Pregnancy-related costs will not be covered in any of the following circumstances if you have not purchased a Pregnancy Add-on (More on that next)

  • if you have experienced any pregnancy complications prior to purchasing your policy
  • multiple pregnancies arising from services or treatment associated with an assisted reproductive program, including but not limited to in vitro fertilisation;
  • a single pregnancy after 26 weeks
  • a pregnancy with twins after 19 weeks
  • for childbirth at any time
  • neonatal care

What we cover in our optional extra Pregnancy Add-on

Get extra cover for more weeks with our Pregnancy Add-on. We’re really proud of this! An optional extra made specifically for pregnant women.

  • Single pregnancy up to and including 32 weeks gestation
  • Multiple pregnancy up to and including 23 weeks gestation

If you’re up to 32 weeks pregnant with a single child, or up to 23 weeks with twins when an incident occurs, and you have written certification from a medical practitioner that you are fit to travel up to ten days prior to your departure, your emergency medical costs are covered under our Pregnancy Add-on. The maximum payout under this benefit is is $1 million.

Just to be clear, even with our Pregnancy Add-on, emergency childbirth coverage includes the costs related to your birth and post-birth medical care. It won’t cover your newborn’s medical costs. The costs that come with looking after a newborn after an emergency birth can vary greatly. If we covered this risk, it pushes up premiums across the board.

Conditions you’re covered for

If you purchase the Pregnancy Add-on, any medical expenses related to specific pregnancy-related complications otherwise excluded by this policy (see: What we don’t cover at all) are covered subject to policy limits and exclusion. This includes:

  • toxaemia (toxins in the blood);
  • gestational diabetes (diabetes arising as a result of pregnancy)
  • gestational hypertension (high blood pressure arising as a result of pregnancy)
  • pre-eclampsia (where you develop high blood pressure, carry abnormal fluid and have protein in your urine during the second half of pregnancy)
  • ectopic pregnancy (a pregnancy that develops outside of the uterus)
  • molar pregnancy or hydatidiform mole (a pregnancy in which a tumour develops from the placental tissue
  • post-partum haemorrhage (excessive bleeding following childbirth);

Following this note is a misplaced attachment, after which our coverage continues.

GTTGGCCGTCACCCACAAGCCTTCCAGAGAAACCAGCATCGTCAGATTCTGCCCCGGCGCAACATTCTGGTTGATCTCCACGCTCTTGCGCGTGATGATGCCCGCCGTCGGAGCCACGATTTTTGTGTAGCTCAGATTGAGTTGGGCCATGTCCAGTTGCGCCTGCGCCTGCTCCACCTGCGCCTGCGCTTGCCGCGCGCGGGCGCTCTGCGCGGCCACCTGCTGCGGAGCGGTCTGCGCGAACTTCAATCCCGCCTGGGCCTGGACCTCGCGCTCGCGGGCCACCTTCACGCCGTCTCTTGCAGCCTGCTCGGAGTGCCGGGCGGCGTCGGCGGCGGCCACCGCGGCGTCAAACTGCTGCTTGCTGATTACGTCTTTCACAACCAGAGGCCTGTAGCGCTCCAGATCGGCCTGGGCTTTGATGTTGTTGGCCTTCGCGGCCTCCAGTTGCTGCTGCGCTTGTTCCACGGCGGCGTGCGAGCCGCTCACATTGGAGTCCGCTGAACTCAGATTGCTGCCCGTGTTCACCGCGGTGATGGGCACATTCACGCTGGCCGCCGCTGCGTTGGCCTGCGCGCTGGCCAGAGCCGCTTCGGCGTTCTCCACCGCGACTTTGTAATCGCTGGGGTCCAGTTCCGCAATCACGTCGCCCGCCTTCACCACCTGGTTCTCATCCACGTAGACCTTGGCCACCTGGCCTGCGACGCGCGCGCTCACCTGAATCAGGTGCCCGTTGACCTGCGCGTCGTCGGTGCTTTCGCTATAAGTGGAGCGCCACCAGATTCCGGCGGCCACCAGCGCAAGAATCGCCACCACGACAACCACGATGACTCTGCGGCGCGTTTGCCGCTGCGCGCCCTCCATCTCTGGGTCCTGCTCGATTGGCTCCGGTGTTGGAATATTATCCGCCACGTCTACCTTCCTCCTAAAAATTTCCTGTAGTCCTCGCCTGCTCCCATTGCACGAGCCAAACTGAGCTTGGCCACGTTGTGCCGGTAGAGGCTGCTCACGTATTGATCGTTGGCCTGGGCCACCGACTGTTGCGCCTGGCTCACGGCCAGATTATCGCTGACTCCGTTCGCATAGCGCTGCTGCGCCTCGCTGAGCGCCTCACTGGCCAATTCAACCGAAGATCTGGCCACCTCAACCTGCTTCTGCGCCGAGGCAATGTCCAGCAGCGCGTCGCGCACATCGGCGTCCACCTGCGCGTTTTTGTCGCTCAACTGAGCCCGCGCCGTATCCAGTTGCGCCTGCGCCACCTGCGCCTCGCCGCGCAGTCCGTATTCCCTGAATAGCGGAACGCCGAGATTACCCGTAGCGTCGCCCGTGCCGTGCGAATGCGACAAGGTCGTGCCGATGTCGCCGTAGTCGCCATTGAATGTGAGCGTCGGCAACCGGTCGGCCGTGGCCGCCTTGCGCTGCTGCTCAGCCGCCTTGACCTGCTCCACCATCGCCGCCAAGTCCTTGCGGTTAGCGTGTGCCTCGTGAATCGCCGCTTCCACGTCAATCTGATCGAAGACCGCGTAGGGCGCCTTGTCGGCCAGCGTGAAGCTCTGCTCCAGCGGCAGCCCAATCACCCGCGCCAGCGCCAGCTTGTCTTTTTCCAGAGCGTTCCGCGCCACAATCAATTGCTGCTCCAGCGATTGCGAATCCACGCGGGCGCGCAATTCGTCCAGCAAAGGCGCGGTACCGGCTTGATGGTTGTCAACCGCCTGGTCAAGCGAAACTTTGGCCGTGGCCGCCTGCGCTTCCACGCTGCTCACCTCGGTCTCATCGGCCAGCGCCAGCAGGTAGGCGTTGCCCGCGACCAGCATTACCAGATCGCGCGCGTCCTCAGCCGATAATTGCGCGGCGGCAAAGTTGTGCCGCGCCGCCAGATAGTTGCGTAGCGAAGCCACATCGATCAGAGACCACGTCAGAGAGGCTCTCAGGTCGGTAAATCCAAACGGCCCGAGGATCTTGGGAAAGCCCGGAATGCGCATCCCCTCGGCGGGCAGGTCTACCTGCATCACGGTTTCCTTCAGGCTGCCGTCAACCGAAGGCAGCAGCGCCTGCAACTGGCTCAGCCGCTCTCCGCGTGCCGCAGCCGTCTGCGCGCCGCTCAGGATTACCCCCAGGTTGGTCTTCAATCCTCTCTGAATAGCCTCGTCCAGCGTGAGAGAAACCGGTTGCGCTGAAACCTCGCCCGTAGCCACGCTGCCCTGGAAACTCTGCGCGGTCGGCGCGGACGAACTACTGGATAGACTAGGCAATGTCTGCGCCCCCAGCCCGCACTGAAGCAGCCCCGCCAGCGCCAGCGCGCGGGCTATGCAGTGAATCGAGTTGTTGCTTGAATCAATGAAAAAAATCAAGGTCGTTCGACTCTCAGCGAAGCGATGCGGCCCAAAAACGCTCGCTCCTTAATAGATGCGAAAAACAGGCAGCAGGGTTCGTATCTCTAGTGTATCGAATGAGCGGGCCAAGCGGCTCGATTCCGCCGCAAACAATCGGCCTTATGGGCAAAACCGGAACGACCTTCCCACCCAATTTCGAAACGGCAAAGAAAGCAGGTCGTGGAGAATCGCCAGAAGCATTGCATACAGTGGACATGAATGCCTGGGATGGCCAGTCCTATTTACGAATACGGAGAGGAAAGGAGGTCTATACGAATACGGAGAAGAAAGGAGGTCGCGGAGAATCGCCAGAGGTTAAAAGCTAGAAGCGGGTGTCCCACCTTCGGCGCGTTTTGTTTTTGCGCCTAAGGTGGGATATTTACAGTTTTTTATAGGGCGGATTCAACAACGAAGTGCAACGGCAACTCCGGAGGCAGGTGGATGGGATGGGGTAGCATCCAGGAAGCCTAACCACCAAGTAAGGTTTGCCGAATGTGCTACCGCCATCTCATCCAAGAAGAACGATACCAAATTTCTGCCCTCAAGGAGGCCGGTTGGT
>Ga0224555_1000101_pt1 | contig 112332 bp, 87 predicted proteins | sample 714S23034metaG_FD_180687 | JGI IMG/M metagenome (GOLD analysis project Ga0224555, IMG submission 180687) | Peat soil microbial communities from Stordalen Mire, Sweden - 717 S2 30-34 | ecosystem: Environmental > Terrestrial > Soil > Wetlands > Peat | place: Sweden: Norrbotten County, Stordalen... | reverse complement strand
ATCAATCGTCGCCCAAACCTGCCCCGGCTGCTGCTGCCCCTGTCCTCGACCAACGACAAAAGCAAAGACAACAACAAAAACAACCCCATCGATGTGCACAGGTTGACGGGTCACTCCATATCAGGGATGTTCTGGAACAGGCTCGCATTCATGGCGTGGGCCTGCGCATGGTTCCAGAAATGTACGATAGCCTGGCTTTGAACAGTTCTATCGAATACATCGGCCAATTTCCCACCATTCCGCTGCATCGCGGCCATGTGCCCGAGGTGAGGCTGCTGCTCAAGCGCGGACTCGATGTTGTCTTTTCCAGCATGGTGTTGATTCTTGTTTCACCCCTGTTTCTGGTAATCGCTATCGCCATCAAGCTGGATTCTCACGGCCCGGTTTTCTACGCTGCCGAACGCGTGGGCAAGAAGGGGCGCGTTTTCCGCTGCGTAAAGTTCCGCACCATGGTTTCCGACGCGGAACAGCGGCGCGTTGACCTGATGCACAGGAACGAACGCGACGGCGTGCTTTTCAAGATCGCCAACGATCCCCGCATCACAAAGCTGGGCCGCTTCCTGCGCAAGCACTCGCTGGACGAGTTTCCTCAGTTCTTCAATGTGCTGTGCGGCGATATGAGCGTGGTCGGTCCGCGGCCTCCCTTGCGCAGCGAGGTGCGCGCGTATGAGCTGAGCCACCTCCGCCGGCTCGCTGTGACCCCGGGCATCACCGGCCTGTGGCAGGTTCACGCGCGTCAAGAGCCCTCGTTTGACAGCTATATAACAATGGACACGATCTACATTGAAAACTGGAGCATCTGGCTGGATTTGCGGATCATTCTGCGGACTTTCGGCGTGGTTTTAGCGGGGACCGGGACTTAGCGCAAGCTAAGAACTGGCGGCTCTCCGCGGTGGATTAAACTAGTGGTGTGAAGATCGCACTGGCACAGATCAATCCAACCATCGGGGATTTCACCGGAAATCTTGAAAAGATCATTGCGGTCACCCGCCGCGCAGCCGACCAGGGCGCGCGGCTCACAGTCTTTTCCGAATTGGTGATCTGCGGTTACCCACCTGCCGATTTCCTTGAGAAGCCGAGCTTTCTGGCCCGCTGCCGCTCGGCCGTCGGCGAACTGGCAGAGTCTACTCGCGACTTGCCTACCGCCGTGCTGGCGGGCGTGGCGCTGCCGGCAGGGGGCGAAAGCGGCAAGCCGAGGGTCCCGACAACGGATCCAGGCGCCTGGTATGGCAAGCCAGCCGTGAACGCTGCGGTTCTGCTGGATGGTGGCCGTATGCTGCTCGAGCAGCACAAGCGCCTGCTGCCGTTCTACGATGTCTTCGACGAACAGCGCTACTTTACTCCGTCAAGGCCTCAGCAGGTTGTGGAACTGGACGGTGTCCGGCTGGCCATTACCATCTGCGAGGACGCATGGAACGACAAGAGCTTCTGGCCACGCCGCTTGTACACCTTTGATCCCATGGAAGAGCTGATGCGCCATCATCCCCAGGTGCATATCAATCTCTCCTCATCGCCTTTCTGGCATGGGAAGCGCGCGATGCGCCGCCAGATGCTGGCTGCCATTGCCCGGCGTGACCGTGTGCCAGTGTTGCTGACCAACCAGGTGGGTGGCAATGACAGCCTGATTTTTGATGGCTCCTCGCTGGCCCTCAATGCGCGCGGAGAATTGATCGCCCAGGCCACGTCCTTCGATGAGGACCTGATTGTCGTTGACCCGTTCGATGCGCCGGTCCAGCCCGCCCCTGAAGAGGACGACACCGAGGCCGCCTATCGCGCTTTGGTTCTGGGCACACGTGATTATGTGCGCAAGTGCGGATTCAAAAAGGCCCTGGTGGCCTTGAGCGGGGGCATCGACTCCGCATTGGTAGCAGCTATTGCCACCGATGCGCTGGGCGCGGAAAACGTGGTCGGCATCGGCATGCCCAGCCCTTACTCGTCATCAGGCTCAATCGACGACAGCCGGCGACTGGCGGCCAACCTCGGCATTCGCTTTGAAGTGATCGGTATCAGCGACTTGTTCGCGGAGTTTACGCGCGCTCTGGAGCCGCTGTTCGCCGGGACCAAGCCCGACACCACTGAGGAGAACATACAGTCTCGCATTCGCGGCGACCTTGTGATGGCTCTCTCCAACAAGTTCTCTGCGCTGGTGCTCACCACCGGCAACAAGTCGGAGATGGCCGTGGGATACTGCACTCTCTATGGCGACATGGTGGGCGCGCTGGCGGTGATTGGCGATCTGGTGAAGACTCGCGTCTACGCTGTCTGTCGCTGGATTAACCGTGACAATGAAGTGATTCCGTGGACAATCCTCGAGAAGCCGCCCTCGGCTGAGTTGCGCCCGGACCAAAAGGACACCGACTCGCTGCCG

• retained placenta membrane (part or all of the placenta is left behind in the uterus after delivery)
  • placental abruption (part or all of the placenta separates from the wall of the uterus)
  • hyperemesis gravidarum (excessive vomiting as a result of pregnancy);
  • placenta praevia (when the placenta is in the lower part of the uterus and covers part or all of the cervix)
  • stillbirth
  • miscarriage
  • emergency caesarean section
  • a termination needed for medical reasons
  • premature birth more than 8 weeks (or 16 weeks if you know you are having more than one baby) before the expected delivery date.

What you are not covered for

Your pregnancy-related medical costs will not be covered  by Travel by Us Pregnancy Add-on in this situations:

  • if you have experienced any pregnancy complications prior to purchasing your policy
  • multiple pregnancies arising from services or treatment associated with an assisted reproductive program, including but not limited to in vitro fertilisation;
  • a single pregnancy after 32 weeks
  • a pregnancy with twins after 23 weeks
  • neonatal care

Worried you’re not covered?

Travel by Us offers a really great benefit in that we can cover specific medical conditions, at an extra premium. We access our ability to cover your pregnancy-related condition based on a medical screening – a questionnaire, which you can find during while creating your quote.

If you are pregnant when buying your travel insurance, you  can complete a medical assessment to apply for extra cover if:

  • You’ve had complications with this pregnancy or a previous pregnancy
  • You have multiple pregnancy e.g. triplets